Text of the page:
This week marks the 45th anniversary of the Six-Day War between Israel and its Arab neighbors, and the question remains: Which side will win?

Yes, many people are under the impression that Israel already won. The first phase of the war -- which began with Israeli strikes on the Egyptian air force and ended with Israel in possession of the Sinai Peninsula, the Golan Heights, the West Bank and the Gaza Strip -- represented an unambiguous military triumph.

But it's an open question whether the seemingly endless second phase -- occupation, failed peace negotiations and Jewish settlement of the West Bank -- will lead to Israel's ultimate defeat.

The original occupation of the West Bank was justified. Jordan, which then ruled the territory, had used the West Bank to fire on Israel, and Israel's seizure was an act of self-defense. Israeli leaders searched for Arab interlocutors who would negotiate withdrawal in exchange for peace. They found none. That's when the logic of settlement began to take hold.

Some Israelis quite literally saw the divine hand guiding their army to victory. Noting that Israel had taken possession of the biblical heartland, these religious nationalists succumbed to ecclesiastical temptation and agitated for Jewish settlement of these territories. Successive Israeli governments gave in to their demands.

Forty-five years later, the settlements -- in particular those planted deep in the West Bank -- are obstructing the emergence of a Palestinian state, and have brought Israel low. A country that was founded to give homeless people a home now seems indifferent to the demands of another people for a home of their own.

It is more complicated than that, of course. For one thing, the Palestinians have done a terrible job of bringing about their own independence. Their leaders have squandered opportunities to negotiate a comprehensive treaty with Israel, and their long detour into terrorism, while gaining fame for their cause, did nothing to convince Israelis they were interested in compromise.

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Lately, though, Palestinians have stumbled on a more effective method of fighting Israel: waiting. In the not-too-distant future, the number of Arabs under Israeli control will equal the number of Jews. The Palestinians will then simply demand the vote. Many Arabs already vote in Israel, but the Arabs of the West Bank don't. Their neighbors in the Jewish settlements do have a vote, and this already strikes much of the world as unfair. It is only a matter of time before Israel finds itself the target of a broad international campaign to grant these Palestinians the right to vote.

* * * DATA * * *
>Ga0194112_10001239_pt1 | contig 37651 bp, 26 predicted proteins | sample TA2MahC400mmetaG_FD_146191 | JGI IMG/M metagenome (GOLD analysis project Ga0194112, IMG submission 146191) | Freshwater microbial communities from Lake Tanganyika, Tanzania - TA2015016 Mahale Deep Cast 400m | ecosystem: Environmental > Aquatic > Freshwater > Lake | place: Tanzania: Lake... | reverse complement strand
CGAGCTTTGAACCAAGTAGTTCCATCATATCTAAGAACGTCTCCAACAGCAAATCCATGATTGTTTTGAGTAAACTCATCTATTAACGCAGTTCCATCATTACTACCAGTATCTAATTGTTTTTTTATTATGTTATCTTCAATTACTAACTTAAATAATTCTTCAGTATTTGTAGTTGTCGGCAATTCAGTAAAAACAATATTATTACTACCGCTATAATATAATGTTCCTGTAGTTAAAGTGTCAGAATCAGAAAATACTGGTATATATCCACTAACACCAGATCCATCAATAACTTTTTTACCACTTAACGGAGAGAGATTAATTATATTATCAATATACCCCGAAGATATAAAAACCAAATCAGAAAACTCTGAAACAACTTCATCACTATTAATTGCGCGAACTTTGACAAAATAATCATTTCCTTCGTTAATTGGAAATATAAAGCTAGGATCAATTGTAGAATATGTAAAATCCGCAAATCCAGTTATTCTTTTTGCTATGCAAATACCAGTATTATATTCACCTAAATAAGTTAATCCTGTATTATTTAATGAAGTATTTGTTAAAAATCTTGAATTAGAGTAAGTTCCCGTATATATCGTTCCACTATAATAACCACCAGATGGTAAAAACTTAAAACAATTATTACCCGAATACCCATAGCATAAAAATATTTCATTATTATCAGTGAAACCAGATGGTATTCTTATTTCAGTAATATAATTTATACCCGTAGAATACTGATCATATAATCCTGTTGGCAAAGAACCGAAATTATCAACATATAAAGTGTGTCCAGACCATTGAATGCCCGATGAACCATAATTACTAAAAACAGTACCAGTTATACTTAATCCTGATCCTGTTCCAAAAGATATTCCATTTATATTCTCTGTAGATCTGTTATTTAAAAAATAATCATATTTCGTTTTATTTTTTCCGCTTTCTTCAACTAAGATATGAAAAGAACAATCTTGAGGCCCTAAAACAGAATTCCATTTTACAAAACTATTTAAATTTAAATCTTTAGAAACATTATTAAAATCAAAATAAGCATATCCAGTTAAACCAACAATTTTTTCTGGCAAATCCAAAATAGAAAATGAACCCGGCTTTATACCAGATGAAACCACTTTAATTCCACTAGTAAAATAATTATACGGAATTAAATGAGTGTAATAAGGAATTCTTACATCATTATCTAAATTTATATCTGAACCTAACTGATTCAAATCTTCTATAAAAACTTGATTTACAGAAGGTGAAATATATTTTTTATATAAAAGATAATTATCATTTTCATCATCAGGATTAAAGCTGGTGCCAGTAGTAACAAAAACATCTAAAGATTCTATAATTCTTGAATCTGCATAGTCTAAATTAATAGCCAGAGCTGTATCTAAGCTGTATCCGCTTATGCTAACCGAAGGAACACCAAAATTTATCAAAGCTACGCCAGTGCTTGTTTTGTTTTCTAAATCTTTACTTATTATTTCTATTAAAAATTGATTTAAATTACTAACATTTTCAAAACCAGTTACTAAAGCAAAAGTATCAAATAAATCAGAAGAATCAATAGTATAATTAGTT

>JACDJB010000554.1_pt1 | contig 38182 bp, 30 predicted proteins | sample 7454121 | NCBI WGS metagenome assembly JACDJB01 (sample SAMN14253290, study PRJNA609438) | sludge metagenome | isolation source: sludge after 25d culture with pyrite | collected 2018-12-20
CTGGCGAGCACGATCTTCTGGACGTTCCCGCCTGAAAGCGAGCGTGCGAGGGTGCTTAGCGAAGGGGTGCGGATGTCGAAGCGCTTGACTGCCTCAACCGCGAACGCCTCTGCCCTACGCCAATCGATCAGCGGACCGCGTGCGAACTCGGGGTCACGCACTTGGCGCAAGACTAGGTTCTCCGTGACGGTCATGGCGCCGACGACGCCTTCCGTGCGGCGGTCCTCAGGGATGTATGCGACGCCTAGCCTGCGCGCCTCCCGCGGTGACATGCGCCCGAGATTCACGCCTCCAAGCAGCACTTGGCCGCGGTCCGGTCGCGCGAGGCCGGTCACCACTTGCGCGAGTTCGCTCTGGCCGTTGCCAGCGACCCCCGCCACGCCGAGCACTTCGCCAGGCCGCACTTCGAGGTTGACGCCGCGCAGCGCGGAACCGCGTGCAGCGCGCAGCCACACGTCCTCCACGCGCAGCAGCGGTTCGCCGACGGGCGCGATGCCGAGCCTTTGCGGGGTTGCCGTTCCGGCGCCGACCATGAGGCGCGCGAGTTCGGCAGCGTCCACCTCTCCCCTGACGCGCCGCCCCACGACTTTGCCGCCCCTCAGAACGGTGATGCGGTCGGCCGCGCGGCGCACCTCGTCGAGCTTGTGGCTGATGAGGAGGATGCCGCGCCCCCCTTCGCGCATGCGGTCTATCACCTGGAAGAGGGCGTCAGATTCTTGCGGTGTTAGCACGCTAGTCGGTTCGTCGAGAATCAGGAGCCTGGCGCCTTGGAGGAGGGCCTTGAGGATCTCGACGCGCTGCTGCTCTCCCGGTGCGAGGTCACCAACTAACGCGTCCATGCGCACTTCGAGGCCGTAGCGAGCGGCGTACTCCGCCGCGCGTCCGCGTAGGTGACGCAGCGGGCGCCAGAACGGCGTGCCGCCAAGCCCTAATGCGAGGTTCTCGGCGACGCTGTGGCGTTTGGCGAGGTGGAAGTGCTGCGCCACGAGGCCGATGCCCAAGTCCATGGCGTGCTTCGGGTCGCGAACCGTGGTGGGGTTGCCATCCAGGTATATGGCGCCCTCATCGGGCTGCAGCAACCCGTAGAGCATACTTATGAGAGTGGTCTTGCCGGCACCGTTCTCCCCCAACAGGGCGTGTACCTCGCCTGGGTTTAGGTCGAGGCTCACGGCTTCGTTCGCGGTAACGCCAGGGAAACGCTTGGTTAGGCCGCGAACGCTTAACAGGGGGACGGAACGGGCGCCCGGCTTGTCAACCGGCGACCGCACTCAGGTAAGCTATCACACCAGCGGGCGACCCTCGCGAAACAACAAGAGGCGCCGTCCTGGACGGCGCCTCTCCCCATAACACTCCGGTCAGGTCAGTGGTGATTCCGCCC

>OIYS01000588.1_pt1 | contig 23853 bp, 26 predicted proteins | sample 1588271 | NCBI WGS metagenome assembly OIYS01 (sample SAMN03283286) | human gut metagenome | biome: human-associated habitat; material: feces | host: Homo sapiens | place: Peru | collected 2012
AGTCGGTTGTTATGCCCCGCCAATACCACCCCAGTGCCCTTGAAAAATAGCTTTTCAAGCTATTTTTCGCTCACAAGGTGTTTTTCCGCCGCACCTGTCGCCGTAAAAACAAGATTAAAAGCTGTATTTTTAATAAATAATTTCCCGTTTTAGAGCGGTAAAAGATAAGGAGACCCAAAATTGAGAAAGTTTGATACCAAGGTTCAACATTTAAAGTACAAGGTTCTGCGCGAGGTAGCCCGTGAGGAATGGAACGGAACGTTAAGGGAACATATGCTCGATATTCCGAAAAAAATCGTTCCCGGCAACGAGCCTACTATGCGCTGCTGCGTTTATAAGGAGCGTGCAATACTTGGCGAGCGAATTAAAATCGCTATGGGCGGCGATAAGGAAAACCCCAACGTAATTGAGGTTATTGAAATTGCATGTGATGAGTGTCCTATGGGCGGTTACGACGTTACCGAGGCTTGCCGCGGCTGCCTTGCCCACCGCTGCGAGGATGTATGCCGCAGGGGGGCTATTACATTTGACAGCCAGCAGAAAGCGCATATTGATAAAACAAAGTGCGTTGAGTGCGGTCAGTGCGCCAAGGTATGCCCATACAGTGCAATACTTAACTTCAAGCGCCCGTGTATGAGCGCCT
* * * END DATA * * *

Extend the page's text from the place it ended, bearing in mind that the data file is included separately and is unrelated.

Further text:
Then Israel's government will be forced to make a choice: Give up the settlements, or give up the idea of a democratic Jewish homeland.

It's clear time isn't ripe for a comprehensive peace treaty. The Palestinians are divided into two warring camps -- one led by Hamas, the other by Fatah -- that continually threaten to unite, and then fail to do so. The more moderate Fatah, led by Palestinian Authority President Mahmoud Abbas, is weak and corrupt, and Abbas recently walked away from negotiations with Israel, according to Jordanian officials who helped organize the talks. Hamas is devoted to Israel's destruction -- not ideal for a negotiating partner.

On the Israeli side, Prime Minister Benjamin Netanyahu is preoccupied with the threat of a nuclear Iran. He is a powerful prime minister, but his right-leaning coalition, still dependent on the settlers and their supporters, could thwart even modest compromise.

Still, there is something Netanyahu can do: He can have an honest conversation with the Israeli people about the consequences of the settlements. And he can contemplate a notion advanced by a growing number of the country's security experts: a unilateral pullout of some settlers from the most distant reaches of the West Bank.

"Unilateralism" has a bad name in Israel, but a unilateral departure from the West Bank could be carried out in slow motion, and in a way that leaves the Israeli army in place until negotiations resume in earnest.

A pullout of settlers would signal to the Palestinians that the Netanyahu government is serious about compromise. It would show the world that Israel is not interested in being an occupying power forever. And it would show Israelis that their government is interested in finally winning the Six-Day War.

Jeffrey Goldberg, a national correspondent for The Atlantic, wrote this for Bloomberg View.